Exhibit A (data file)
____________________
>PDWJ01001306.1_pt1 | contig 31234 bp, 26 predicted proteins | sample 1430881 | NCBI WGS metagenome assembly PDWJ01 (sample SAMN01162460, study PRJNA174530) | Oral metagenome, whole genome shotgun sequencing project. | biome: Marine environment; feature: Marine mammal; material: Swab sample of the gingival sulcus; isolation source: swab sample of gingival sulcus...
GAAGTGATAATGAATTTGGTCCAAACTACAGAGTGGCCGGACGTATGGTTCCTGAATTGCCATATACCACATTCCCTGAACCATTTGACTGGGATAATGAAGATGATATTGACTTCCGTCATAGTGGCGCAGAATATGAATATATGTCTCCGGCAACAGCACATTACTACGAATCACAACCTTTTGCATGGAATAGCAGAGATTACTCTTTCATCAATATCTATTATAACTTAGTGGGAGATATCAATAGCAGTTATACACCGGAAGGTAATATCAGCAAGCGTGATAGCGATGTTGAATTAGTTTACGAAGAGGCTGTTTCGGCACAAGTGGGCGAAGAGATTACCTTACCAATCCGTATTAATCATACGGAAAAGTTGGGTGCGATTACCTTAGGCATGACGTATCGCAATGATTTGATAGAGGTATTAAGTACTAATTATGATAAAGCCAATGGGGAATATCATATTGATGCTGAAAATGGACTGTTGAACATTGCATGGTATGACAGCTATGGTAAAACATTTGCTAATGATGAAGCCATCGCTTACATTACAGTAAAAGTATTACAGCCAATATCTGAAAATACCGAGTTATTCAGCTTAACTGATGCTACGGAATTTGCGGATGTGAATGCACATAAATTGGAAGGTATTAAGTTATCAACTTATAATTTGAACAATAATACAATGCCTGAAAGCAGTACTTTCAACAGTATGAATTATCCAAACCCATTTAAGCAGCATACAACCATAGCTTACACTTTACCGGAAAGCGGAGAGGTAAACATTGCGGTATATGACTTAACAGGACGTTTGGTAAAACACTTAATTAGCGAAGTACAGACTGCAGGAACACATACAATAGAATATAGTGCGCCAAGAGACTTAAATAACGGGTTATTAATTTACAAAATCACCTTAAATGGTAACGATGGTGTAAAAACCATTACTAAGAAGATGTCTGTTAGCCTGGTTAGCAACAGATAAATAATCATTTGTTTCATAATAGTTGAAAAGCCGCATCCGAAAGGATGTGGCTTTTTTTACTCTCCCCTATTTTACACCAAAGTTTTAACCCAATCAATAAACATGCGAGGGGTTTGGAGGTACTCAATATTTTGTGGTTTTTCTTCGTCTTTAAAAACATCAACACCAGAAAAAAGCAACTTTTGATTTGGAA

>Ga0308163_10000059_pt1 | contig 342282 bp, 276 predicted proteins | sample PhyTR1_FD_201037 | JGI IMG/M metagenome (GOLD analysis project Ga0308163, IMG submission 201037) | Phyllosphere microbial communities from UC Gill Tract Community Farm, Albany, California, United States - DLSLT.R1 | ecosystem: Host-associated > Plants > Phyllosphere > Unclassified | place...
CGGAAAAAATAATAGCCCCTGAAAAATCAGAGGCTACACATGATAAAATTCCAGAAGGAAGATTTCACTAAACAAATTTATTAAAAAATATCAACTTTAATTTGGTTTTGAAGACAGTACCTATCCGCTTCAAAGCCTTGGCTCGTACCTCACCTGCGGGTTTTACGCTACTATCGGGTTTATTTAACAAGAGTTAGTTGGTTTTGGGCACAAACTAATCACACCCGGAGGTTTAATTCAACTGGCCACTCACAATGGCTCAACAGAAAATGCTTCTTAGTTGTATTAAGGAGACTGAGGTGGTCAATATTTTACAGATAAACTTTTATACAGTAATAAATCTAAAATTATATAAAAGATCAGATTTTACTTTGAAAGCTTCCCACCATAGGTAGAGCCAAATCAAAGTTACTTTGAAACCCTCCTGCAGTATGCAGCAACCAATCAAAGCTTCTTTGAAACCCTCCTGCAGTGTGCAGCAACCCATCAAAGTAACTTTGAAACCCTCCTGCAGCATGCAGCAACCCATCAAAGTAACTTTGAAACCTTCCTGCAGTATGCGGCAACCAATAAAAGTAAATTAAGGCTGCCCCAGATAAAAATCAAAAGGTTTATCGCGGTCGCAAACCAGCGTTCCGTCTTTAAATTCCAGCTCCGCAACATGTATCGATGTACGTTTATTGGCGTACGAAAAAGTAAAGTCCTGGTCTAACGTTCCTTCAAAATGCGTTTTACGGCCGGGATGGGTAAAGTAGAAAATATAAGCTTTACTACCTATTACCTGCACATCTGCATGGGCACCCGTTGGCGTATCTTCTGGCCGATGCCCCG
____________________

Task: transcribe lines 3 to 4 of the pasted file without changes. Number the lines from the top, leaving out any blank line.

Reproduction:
>Ga0308163_10000059_pt1 | contig 342282 bp, 276 predicted proteins | sample PhyTR1_FD_201037 | JGI IMG/M metagenome (GOLD analysis project Ga0308163, IMG submission 201037) | Phyllosphere microbial communities from UC Gill Tract Community Farm, Albany, California, United States - DLSLT.R1 | ecosystem: Host-associated > Plants > Phyllosphere > Unclassified | place...
CGGAAAAAATAATAGCCCCTGAAAAATCAGAGGCTACACATGATAAAATTCCAGAAGGAAGATTTCACTAAACAAATTTATTAAAAAATATCAACTTTAATTTGGTTTTGAAGACAGTACCTATCCGCTTCAAAGCCTTGGCTCGTACCTCACCTGCGGGTTTTACGCTACTATCGGGTTTATTTAACAAGAGTTAGTTGGTTTTGGGCACAAACTAATCACACCCGGAGGTTTAATTCAACTGGCCACTCACAATGGCTCAACAGAAAATGCTTCTTAGTTGTATTAAGGAGACTGAGGTGGTCAATATTTTACAGATAAACTTTTATACAGTAATAAATCTAAAATTATATAAAAGATCAGATTTTACTTTGAAAGCTTCCCACCATAGGTAGAGCCAAATCAAAGTTACTTTGAAACCCTCCTGCAGTATGCAGCAACCAATCAAAGCTTCTTTGAAACCCTCCTGCAGTGTGCAGCAACCCATCAAAGTAACTTTGAAACCCTCCTGCAGCATGCAGCAACCCATCAAAGTAACTTTGAAACCTTCCTGCAGTATGCGGCAACCAATAAAAGTAAATTAAGGCTGCCCCAGATAAAAATCAAAAGGTTTATCGCGGTCGCAAACCAGCGTTCCGTCTTTAAATTCCAGCTCCGCAACATGTATCGATGTACGTTTATTGGCGTACGAAAAAGTAAAGTCCTGGTCTAACGTTCCTTCAAAATGCGTTTTACGGCCGGGATGGGTAAAGTAGAAAATATAAGCTTTACTACCTATTACCTGCACATCTGCATGGGCACCCGTTGGCGTATCTTCTGGCCGATGCCCCG